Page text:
“I’ll do a quad blend—four starting points in each corner—one might be a fully saturated blue, one a half saturated blue, one is white, and one is red. As you blend each one successively with the next one in the quadrant, you create these line blends going all the way around and corner to corner, and then if you point to one you like, it’s easy to calculate the recipe for the color. The quad blend looks like a gradient. We pick one, and start the process over again. Like, what does that look like if we add more opacity? We often add more opacity because Connie’s often drawn to saturated colors that are slightly subdued. Zircon or tin give it that look.”






Are you an abstract splatter painter devoted to whim? You might want to plug your ears. Because of the powerful influence of slight variables like temperature, oxygen levels, and the romance between molecules to completely alter a color, we have to engineer as much chance out of the process as possible. We do this so that when you order a Soapstone Bowl later tonight, get it, love it, and order another one months later, they match as closely as they can. The process of formulating glazes—while very creative— requires a solid understanding of chemistry, theory, and testing. And even if you think you have ALL your variables covered, things surprise you. 

Let’s take Celery, for example. A good surprise! As mentioned before, we all know that adding blue paint into a glob of yellow paint and stirring it up will make green paint. But, in the world of ceramics, where molecules are changing and clinging and doing all kinds of funky stuff in the high temperatures of the kiln, that isn’t always the case. So for Kyle, our glaze chemist, it was quite a “breakthrough” (their words) when they were experimenting with Celery to find that if you combine a yellow stain and a blue stain, that it will actually turn green. As they describe it, “In pottery, 1+1 almost never equals 2—but this time it did.”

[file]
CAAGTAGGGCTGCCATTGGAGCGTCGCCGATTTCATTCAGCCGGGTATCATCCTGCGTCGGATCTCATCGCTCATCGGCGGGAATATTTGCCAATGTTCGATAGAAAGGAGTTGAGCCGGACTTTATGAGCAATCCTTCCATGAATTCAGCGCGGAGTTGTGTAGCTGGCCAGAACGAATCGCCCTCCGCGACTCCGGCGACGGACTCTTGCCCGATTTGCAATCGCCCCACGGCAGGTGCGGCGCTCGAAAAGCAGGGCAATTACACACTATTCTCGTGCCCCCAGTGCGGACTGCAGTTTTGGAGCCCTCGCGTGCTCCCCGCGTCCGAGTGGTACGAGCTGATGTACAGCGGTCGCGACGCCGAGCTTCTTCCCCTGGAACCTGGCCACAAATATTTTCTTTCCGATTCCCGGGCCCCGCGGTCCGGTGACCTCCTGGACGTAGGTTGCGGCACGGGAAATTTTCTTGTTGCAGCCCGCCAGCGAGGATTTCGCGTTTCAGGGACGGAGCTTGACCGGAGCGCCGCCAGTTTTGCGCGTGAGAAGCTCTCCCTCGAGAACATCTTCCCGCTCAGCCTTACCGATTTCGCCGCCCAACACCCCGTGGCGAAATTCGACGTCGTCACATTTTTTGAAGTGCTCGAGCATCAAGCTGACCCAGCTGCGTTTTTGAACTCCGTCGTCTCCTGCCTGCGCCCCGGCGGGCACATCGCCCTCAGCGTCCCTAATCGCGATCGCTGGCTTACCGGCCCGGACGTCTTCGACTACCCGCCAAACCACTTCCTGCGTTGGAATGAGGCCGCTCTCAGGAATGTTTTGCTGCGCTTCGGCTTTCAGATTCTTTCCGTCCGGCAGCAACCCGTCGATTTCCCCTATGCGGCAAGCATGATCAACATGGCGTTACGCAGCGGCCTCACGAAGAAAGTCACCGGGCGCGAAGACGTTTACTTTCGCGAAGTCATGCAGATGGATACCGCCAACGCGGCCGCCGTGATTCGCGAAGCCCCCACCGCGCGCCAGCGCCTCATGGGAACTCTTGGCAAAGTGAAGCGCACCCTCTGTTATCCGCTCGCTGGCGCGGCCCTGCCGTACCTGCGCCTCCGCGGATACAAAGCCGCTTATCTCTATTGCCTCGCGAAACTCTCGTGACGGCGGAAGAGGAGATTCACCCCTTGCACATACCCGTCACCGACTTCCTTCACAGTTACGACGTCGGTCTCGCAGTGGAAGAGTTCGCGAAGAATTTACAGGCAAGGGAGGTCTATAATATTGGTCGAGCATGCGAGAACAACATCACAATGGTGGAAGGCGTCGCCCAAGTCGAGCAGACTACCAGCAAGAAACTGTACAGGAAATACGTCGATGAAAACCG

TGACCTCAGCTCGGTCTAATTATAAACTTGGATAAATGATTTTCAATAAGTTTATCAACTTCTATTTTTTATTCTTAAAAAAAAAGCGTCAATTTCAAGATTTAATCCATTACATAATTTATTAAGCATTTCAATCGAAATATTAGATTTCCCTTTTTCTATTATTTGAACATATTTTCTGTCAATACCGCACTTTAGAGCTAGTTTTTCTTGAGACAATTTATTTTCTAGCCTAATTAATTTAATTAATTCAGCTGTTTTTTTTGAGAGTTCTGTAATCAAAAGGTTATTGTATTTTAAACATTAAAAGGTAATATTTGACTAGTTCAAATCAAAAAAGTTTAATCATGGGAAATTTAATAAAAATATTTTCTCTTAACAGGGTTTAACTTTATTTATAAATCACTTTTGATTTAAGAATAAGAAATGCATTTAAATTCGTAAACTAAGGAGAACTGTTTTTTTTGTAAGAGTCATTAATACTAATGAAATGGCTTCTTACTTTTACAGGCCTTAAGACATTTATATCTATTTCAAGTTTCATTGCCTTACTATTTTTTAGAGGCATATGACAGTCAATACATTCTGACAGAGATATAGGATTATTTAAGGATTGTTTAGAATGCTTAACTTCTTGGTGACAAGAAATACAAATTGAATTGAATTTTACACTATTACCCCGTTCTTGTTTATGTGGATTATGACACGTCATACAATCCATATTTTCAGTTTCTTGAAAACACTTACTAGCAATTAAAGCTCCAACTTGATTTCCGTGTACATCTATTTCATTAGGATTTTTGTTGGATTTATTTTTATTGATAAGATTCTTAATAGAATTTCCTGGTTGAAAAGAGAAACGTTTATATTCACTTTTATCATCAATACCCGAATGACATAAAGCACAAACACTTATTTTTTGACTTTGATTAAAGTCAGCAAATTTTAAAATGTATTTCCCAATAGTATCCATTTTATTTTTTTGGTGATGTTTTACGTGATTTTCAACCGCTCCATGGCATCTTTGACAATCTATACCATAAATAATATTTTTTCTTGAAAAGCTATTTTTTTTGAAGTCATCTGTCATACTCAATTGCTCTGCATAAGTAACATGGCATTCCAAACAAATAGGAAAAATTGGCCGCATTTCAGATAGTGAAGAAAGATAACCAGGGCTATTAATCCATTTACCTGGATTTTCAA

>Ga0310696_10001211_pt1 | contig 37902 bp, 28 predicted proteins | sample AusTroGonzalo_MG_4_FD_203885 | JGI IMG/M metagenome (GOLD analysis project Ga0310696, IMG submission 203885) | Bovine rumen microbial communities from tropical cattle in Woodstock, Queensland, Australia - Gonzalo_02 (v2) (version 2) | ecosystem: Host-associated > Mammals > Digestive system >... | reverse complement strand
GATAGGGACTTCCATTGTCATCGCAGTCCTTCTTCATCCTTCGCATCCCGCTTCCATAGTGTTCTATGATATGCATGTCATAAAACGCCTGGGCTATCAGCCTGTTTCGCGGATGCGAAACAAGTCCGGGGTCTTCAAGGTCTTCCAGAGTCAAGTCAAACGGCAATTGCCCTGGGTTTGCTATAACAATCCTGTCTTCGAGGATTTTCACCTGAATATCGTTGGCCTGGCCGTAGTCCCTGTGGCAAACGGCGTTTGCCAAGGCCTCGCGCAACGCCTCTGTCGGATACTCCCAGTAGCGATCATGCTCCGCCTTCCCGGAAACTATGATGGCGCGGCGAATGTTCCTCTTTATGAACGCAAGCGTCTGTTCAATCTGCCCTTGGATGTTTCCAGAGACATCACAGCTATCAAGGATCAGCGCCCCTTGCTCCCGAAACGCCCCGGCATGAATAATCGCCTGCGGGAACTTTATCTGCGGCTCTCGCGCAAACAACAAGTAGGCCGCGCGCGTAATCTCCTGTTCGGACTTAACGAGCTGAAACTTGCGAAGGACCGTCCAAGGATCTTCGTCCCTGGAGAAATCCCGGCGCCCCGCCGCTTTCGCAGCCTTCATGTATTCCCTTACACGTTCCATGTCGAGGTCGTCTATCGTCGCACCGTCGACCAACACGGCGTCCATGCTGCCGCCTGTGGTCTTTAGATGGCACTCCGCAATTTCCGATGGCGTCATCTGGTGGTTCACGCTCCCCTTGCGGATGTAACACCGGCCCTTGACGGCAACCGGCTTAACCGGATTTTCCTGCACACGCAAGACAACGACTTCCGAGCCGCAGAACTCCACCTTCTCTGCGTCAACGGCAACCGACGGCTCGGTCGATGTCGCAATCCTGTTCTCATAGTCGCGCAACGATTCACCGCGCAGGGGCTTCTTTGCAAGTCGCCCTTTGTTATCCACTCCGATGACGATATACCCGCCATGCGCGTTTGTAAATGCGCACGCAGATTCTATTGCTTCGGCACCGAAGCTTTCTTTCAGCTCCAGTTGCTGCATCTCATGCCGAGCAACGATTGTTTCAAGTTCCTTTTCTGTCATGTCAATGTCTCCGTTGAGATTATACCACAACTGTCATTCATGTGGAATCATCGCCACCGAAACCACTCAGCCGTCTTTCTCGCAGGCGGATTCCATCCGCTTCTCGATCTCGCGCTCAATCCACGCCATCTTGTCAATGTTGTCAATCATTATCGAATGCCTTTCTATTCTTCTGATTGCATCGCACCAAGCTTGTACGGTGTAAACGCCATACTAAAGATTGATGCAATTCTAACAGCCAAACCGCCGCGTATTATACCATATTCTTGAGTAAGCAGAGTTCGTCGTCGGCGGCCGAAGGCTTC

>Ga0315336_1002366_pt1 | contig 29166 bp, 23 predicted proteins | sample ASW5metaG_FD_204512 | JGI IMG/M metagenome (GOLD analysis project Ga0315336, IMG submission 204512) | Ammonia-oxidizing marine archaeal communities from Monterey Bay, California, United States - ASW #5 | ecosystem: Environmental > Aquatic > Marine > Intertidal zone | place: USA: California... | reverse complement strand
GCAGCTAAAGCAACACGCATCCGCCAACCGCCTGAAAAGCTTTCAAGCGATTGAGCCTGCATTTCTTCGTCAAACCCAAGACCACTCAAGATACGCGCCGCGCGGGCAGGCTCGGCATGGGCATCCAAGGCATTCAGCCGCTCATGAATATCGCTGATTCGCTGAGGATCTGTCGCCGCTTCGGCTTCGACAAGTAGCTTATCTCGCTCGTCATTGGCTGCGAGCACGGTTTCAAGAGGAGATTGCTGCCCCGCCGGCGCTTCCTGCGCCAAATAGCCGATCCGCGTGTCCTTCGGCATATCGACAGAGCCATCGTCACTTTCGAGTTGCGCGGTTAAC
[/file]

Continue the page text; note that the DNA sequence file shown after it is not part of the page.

The reason that it worked is this: When you encapsulate a pigment, the actual pigment does not dissolve into the other part of the glaze, where it would be subject to molecular change, but it is suspended and locked within glass. If you were to look at a copper glaze under a microscope, you would see dots of copper, even though the materials that went into it were blue and red pigment. But, if you looked at your Celery plate under a microscope, you would see tiny blue and yellow dots sitting closely next to each other. The distance and scale causes your eye to see green. Science is magic.






While there are a lot of “Eureka!” moments in the glaze department, there are also a lot of flops. Stakes are a whole lot higher when we’re firing hundreds of pots at a time, and meeting revenue goals is dependent on those pots coming out “right”.  Back when we were firing in the wood kiln, with licks of fire growing and softening in unpredictable patterns, chance results were fun and desired! Now, if things don’t come out as expected, it's a real pain in the butt. Our goal is to make consistent and uniform dinnerware, not funky art pottery.

“Glaze shrinkage” is something we’re always on the lookout for. When the glaze is applied to a bisque (pre-fired) pot, and thrown in the kiln, there is a possibility that the glaze won’t fit. If the glaze and the clay have different rates of contraction and expansion, we’ve got a “fit” issue on our hands. “Everything in the world has an expansion and contraction based on heat. So when you have a clay body that expands at a certain rate and a glaze, that does so at a different rate, the glaze might develop tiny cracks or cleave off in flakes.” says, Kyle.